Heads of Latvian Railway lose Latvian State Railway Administration’s trust

Latvia’s State Railway Administration has sent a letter to Transport Ministry and Latvian Railways. In it they ask the government to «evaluate behaviour of LDz leading officials – Edvīns Bērziņš and Aivara Strakšas – in writing an application containing false information and thereby organizing a discrediting campaign against State Railway Administration».

Stoltenberg expresses NATO’s full readiness to react to Russian cyberattacks

NATO stood ready to respond to cyber attacks from Russia and other possible adversaries with all its capabilities, the Secretary General of the alliance has stated.

Weather becomes cooler in Latvia; meteorologists promise warmth will return

On Friday, 24 May, an atmospheric front will pass through Latvia, causing cloudy weather, rain and thunderstorms in eastern portions of the country.

Eco Baltia concerned about possible complications in waste management procurement in Riga

Eco Baltia supervisory board has voiced no-confidence to the concern’s environment management company Eco Baltia vide’s board members Māris Simanovičs and Jānis Aizbalts over the decision to found CREB Riga together with public waste management service provider Clean R.

Study: 50.6% of enterprises view Latvia’s business-related legislative environment negatively

Latvia’s business-related legislation is poor to very poor, according to 50.6% of interviewed entrepreneurs. Only 19.2% view legislation as either very good or more or less good, according to Turība University’s Business Index.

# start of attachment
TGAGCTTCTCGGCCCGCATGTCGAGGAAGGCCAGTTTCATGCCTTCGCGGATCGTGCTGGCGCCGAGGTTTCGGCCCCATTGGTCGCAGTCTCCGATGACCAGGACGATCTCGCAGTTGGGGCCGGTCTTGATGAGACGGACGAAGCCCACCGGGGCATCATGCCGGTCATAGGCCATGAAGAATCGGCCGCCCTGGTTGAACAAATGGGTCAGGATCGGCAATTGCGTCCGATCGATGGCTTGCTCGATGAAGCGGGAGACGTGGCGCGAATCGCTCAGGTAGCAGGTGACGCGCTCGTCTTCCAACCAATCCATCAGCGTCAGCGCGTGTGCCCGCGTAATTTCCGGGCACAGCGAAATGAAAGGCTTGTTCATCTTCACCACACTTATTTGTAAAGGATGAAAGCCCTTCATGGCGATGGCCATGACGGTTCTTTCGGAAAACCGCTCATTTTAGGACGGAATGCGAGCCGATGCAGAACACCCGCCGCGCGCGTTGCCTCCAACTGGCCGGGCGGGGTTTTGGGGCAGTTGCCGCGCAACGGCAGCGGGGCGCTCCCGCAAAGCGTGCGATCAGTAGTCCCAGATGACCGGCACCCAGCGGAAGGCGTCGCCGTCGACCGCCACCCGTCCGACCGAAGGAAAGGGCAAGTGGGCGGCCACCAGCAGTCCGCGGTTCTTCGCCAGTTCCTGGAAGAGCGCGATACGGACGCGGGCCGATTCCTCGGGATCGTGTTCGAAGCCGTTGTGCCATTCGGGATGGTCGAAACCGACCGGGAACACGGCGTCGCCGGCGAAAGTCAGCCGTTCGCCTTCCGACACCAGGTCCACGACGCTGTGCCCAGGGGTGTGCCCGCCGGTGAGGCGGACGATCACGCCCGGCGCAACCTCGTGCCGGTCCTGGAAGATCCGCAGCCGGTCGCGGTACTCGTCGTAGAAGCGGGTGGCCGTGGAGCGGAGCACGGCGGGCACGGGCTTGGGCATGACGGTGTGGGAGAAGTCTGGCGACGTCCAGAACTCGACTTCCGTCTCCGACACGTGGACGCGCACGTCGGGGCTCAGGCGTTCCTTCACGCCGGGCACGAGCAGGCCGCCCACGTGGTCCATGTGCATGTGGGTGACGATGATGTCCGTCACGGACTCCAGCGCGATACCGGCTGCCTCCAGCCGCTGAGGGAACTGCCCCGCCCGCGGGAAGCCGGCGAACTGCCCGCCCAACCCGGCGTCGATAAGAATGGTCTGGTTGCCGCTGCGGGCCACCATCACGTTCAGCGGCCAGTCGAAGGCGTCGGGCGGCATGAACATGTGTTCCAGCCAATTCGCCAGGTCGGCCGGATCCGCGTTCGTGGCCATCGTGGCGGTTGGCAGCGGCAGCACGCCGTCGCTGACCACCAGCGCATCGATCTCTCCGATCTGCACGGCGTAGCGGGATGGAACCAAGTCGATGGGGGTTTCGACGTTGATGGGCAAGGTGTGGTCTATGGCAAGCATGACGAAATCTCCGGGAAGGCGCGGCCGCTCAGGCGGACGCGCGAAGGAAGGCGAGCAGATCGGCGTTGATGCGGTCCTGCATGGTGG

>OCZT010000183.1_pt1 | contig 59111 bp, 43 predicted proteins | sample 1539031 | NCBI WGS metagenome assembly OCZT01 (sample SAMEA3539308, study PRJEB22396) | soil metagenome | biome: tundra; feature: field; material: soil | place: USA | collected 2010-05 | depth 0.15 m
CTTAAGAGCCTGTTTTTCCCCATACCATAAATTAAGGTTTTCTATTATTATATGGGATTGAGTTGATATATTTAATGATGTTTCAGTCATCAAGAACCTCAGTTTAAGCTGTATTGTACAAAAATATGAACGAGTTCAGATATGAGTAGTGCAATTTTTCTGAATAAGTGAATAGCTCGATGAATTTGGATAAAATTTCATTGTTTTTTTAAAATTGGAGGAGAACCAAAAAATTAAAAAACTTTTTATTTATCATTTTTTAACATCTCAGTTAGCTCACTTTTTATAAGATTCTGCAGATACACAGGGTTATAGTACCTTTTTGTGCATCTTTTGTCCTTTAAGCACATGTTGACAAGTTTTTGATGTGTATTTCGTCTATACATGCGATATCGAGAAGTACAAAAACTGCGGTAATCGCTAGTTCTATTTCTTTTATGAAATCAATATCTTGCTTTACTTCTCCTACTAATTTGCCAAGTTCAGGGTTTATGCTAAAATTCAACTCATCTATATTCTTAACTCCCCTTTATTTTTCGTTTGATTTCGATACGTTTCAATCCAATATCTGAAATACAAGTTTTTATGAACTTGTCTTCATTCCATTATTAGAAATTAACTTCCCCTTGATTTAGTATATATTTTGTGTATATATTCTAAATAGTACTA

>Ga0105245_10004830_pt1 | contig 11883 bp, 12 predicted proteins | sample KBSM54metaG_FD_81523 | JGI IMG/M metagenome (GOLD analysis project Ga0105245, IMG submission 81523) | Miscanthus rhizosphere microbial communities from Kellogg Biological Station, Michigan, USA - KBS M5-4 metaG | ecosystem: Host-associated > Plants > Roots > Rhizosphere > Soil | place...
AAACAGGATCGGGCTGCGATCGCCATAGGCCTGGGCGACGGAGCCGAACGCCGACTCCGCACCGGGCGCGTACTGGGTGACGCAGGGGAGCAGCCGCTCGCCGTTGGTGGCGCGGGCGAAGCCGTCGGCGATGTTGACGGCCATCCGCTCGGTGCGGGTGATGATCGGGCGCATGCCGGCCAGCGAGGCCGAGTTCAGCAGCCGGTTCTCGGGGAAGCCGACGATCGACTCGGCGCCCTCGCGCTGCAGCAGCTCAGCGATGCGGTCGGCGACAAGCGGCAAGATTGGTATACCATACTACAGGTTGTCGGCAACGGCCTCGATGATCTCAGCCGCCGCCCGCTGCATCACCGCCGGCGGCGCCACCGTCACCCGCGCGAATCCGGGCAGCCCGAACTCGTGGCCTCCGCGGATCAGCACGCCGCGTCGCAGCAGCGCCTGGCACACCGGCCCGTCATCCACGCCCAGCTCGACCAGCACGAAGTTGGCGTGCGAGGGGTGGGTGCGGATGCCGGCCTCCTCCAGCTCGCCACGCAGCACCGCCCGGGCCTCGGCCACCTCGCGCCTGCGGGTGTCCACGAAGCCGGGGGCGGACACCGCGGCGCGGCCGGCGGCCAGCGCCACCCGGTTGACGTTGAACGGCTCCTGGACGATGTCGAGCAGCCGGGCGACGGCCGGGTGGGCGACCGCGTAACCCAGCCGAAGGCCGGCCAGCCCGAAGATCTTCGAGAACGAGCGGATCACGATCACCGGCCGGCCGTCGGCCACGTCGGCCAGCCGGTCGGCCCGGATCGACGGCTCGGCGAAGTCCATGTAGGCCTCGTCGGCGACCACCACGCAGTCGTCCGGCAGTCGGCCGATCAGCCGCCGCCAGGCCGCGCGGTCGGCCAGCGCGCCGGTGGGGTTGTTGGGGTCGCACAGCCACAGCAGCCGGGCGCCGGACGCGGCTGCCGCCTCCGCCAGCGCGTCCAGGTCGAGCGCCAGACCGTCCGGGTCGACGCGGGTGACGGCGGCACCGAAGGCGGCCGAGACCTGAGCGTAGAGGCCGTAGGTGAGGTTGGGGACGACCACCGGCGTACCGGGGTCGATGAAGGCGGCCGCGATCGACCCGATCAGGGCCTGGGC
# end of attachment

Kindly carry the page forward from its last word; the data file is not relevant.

Lithuania: Nausėda and Šimonytė set to square off in Sunday’s runoff election

The nail-biter presidential election will produce late Sunday a new host of the presidential palace in Vilnius’ Daukantas square for next five years, but which of two candidates will be there, now only God knows.

Political carousel. Survey of Latvian political parties aiming for EP elections

Although Latvia will have eight seats in the European Parliament, there are 249 candidates from 16 political parties. If you have yet to make a choice who is worthy of representing Latvia and the country’s interests it is worth looking into party leaders told BNN news portal in regards to their political priorities.

25% Estonian voters have voted days before European elections

Estonian voters have been active in early and online voting as a total of 25,4% of eligible voters have taken part in the European Parliament’s elections. The election days in the Baltic states are on Saturday or Sunday depending on the country.

Producer prices in industry in Latvia grow 3.8% in April

Compared to April 2018, average level of producer prices in Latvian industry increased by 3.8 % in April 2019. The level of prices of products sold on the domestic market rose by 6.0 % and that of exported products – by 1.8 %.

Latvia’s Prime Minister proposes assessing governance of EP elections once they are done

The current state of European Parliament elections in Latvia suggests there is a need to assess governance immediately after their end, said Latvia’s Prime Minister Krišjānis Kariņš.